Clinical Overview of Shingles (Herpes Zoster)

Key points

  • Herpes zoster (shingles) is caused by the reactivation of varicella-zoster virus (VZV) and can be prevented with Shingrix vaccine.
  • Herpes zoster is hard to diagnose in children and younger adults, especially if the clinical presentation is mild.
  • Older adults and people who are immunocompromised are at high risk for shingles complications.
A doctor in a mask talks to an older female patient in a mask.


Herpes zoster (shingles) is caused by the reactivation of varicella-zoster virus (VZV), the same virus that causes varicella (chickenpox).

Primary infection with VZV causes varicella. After a person has varicella, the virus remains dormant in the dorsal root ganglia. VZV can reactivate later in a person's life and cause herpes zoster, a painful maculopapular, and then a vesicular rash.

Who is at risk

People who had chickenpox can get shingles.‎

Anyone infected with varicella can develop herpes zoster. About 99.5% of people born before 1980 in the United States have had the wild-type VZV. Children who receive varicella vaccine have a lower risk of herpes zoster when compared with children infected with wild-type VZV.

About 1 in 3 people in the United States will develop herpes zoster during their lifetime. Most people have only one episode, but herpes zoster can recur.

A person's risk for herpes zoster and related complications, including hospitalizations, sharply increases after 50 years of age. The reasons why VZV reactivates and causes herpes zoster are not well understood.

However, a person's risk for herpes zoster increases as their VZV-specific cell-mediated immunity declines. This decline in immunity can result from increasing age and medical conditions or medications that suppress a person's immune system.

People with the following conditions that compromise or suppress their immune system have an increased risk for herpes zoster:

  • Bone marrow or solid organ (renal, cardiac, liver, and lung) transplant recipients.
  • Cancer, especially leukemia and lymphoma.
  • Human immunodeficiency virus (HIV).
  • Taking immunosuppressive medications, including steroids.

About 30% of people hospitalized with herpes zoster have compromised or suppressed immune systems.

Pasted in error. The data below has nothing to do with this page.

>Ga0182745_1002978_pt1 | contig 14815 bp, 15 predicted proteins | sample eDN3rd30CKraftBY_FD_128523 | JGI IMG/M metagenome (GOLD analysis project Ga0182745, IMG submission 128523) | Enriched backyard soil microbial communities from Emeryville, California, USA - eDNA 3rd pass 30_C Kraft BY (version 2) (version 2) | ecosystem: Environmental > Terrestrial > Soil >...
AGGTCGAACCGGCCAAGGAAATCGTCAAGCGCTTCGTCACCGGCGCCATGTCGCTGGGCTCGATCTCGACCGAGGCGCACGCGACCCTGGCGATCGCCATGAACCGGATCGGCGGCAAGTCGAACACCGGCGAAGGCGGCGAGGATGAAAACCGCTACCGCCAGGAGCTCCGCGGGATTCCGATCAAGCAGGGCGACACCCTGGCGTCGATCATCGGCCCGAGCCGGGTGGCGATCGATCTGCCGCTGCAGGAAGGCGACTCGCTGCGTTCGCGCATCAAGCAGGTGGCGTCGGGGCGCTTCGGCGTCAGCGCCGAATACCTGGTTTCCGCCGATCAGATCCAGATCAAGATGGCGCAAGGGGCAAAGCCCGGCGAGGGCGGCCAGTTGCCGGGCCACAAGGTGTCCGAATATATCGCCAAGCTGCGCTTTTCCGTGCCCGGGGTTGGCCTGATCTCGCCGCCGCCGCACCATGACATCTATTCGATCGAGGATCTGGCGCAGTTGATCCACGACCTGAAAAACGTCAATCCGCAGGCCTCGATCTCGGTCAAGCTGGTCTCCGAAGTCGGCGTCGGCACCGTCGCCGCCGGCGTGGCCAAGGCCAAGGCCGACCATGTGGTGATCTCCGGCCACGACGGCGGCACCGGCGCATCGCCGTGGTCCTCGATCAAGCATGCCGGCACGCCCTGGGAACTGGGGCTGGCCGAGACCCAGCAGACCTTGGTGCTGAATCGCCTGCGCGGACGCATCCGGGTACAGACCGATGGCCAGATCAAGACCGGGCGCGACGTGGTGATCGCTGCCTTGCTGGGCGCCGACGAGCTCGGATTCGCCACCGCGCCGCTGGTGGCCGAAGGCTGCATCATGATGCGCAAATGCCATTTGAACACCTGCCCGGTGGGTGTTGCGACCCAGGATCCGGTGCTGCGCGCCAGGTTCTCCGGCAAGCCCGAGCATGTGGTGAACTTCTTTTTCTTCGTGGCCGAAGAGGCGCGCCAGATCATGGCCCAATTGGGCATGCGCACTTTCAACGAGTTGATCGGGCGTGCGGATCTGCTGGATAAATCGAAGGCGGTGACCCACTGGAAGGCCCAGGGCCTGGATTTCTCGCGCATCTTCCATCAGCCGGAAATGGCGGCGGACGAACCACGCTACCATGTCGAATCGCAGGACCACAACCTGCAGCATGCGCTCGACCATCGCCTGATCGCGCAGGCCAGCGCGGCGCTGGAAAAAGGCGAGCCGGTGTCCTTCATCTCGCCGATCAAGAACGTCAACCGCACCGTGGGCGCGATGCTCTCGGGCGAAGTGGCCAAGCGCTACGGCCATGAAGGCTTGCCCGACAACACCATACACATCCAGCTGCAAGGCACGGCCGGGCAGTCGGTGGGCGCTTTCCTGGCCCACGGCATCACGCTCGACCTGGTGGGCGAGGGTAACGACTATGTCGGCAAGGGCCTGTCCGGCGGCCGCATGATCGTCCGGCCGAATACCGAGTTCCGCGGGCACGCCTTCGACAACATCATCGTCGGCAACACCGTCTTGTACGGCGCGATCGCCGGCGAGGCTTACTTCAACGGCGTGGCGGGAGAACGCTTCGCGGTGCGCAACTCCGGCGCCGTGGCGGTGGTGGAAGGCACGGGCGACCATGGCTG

Other potential risk factors for herpes zoster have been identified, but the findings are inconsistent or unexplained. For example:

  • More women than men develop shingles.
  • Herpes zoster is less common in black people than in white people.

How it spreads

People with active herpes zoster lesions can spread VZV. VZV causes varicella in people who never had chickenpox or those who didn't receive the varicella vaccine. Once varicella resolves, these people would be at risk for herpes zoster.

Active herpes zoster lesions are infectious through direct contact with vesicular fluid; or breathing in virus particles from the blisters until they dry and scab over.

People with active herpes zoster lesions should cover their lesions; and avoid contact with susceptible people in their household and occupational settings until their lesions are dry and scabbed.

Disease rates

An estimated one million cases of herpes zoster occur annually in the United States. The incidence of herpes zoster varies by age and is approximately two to nine cases per 1,000 US population annually. The precise incidence of recurrence is not known.

Death rates

One study estimated 96 deaths occur each year where herpes zoster was the underlying cause (0.28–0.69 per 1 million population). Almost all of the deaths were in older adults or those with weakened immune systems.